Catholic theologian Fr. Edward Richard, back at his blogging best, takes on the Mass-as-entertainment disease affecting our parishes:
"The God Show"
In this year of faith, we have many reasons to examine ourselves and see how we can improve the living out of our faith. In terms of human achievement, when the only “duty” we hold anyone to, including God and ourselves, is that we get all we can, we can be sure that we will eventually lose everything of value. You simply cannot be a friend of God and excuse yourself from offering him the praise that is due by the complete sacrifice of your life. Authentic worship will always reflect that. This seems to be a most important moral matter.
I have an image to plant in your head. It's a TV “unreality” show. It's called the God Show. It happens every Sunday in Christian churches everywhere and the show is all about which of those churches can supply the most entertaining, participative, funny, feel-good experience that one can find. It's all about getting more people and more money, and, coincidentally keeping people from complaining about how boring Mass is.
One of the foundational principles of every religious sentiment is that God is supreme and is to be honored, adored and worshipped. What does worship mean? And why is it necessary? I ask this because it is easy to slip into thinking that God is like a kindly grandfather who would never punish his grand children. In these times, we do not often see God as one to whom profound sacrifice is to be offered. In modern terms, people today tend not to "feel" as though the most profound acts of sacrifice and worship are owed to God. Note, I did just say owed to God. This is a matter of justice and, thus, moral duty. One of the modern and popular errors regarding religion is thinking that religion and worship should make us feel good. Unfortunately, this thinking presents a great obstacle to spiritual growth. This sort of thinking turns the Mass into something we do for us, not something we offer to God and to which He invites us. It means that we will not conform our minds and hearts to God’s will, but to our collective view of the “values” we inject into worship at Mass.
When Jesus asks the question, Who among you would give your children a snake when they ask for bread, he turns the world's way of thinking on its head. We cannot say this of anyone or anything else, but we can say it of God: God only acts for your good. If that action of God looks like punishment or penance, and indeed it does at times--even in the case of his dearly beloved Son Jesus--it is always a door opening to supreme happiness. One might not like the taste of the medicine, but in God's way, this medicine always restores to health and always makes you better than you were before.
Authentic worship involves both elements, giving glory to God and the sanctification of believers. What current or trend is it that has virtually removed the Cross from our religious practice? Why has Catholic worship so often been made to try to be a vehicle that for recognizing this thing or that thing? Why do so many think that the way we celebrate Mass is supposed to be something that makes one feel happy? Are we really supposed to feel like we have had fun when we come to Mass? Or when did preaching in all the Christian communities turn into an ongoing monologue on ways to feel good about oneself?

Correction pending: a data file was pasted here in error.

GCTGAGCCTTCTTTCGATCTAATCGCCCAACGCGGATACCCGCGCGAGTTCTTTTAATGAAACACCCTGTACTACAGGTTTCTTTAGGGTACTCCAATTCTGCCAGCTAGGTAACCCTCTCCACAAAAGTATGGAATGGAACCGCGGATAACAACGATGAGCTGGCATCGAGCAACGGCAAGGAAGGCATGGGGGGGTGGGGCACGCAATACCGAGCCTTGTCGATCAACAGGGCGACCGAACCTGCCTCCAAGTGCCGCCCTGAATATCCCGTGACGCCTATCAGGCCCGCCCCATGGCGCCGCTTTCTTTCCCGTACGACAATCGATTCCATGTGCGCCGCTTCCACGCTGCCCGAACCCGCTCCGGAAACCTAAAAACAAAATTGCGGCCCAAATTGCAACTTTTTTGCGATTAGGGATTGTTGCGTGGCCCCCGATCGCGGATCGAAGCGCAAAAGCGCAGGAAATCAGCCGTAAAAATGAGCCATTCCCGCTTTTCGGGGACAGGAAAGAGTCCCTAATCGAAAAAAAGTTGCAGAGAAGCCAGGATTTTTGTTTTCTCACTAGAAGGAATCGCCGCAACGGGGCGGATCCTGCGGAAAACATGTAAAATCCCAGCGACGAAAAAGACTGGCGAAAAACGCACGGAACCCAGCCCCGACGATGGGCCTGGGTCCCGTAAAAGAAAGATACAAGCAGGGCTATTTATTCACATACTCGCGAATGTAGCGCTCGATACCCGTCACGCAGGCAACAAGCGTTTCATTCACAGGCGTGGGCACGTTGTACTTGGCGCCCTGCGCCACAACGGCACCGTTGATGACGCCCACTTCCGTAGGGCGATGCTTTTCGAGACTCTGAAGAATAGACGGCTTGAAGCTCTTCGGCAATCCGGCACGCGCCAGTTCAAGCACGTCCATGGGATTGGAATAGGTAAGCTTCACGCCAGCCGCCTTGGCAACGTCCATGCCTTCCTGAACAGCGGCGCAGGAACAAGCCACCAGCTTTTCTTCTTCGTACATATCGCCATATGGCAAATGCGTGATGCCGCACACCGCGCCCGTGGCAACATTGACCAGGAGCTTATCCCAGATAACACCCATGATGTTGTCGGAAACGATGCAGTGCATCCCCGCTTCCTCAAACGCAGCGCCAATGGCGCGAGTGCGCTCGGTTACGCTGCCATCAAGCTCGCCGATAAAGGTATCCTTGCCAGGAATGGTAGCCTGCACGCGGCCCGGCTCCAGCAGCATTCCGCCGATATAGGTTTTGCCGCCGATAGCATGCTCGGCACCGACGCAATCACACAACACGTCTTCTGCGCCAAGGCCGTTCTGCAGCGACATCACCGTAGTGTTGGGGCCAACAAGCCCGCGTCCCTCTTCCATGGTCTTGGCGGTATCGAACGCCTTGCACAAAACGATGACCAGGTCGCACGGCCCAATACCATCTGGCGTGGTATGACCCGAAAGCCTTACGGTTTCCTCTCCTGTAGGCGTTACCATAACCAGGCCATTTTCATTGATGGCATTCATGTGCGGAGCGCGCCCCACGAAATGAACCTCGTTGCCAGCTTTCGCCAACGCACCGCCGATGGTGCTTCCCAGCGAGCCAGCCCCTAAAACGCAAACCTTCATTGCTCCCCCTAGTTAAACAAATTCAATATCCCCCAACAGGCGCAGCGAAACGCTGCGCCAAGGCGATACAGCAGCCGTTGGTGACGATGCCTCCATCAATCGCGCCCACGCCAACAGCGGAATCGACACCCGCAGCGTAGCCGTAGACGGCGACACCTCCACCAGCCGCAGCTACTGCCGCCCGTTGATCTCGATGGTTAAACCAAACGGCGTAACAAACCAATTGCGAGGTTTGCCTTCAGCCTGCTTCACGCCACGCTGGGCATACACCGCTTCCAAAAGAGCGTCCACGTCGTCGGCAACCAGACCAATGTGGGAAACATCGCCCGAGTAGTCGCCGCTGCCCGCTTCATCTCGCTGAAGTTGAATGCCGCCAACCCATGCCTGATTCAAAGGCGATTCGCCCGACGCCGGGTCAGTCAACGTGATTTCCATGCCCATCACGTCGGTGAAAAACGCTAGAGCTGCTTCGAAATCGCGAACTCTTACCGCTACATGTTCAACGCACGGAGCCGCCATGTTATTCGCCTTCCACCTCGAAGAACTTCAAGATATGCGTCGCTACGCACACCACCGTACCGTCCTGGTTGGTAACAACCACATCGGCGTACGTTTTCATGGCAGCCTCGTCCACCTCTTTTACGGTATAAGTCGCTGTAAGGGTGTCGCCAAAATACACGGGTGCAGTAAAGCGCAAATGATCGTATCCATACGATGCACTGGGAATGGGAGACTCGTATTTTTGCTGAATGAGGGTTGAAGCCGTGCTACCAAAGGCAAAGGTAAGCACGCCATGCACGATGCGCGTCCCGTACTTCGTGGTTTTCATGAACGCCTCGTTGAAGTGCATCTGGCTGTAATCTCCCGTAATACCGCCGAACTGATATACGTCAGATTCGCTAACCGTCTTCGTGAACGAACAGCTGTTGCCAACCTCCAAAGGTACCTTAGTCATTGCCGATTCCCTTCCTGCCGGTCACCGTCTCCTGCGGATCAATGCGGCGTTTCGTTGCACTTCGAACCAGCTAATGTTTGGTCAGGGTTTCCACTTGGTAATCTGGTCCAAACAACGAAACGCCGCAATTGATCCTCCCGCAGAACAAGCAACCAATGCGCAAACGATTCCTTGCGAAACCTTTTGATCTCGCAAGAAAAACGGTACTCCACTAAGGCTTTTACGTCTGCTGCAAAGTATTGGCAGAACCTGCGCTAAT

There is no person's life that will allow them to believe for very long that living a good and holy life will not involve the carrying of the Cross. What a disservice we do to our God and to our faith when we turn Sunday into "The God Show." I do not deny that we can admit a little light-heartedness into our Sunday experience, but I ask you, how is it respectful of the truth of your life, if worship of God does not pull you more deeply into the mystery of Christ's suffering and sacrifice. Shouldn't you leave here understanding that your sorrow over a child's trouble has been taken up into the mystery of Christ's sacrifice? Shouldn't the reality of serious illness, anxiety about one's security, or loss of the love of one's life reflected in not only the way we feel, but also in what we say and do in our Sunday worship?
The person who understands the act of worshipping God will be disposed to finding true meaning in Christ's offer to us to take unto himself the trials and tribulations, humiliations, self-sacrifice, and genuine surrender into what we offer the Father at each Mass. This becomes a way life. Through him and with him and in him, all glory and honor is yours. From the offering of Christ, who takes to himself our sufferings and fears, we leave with an assurance that the week ahead will also be an offering of sarifice and praise to the Father that leads to true happiness for all eternity. We will see in that week and in each day a preparation for that final day when at last all of our burdens will be laid at His feet. We proclaim your death and profess your resurrection until you come again.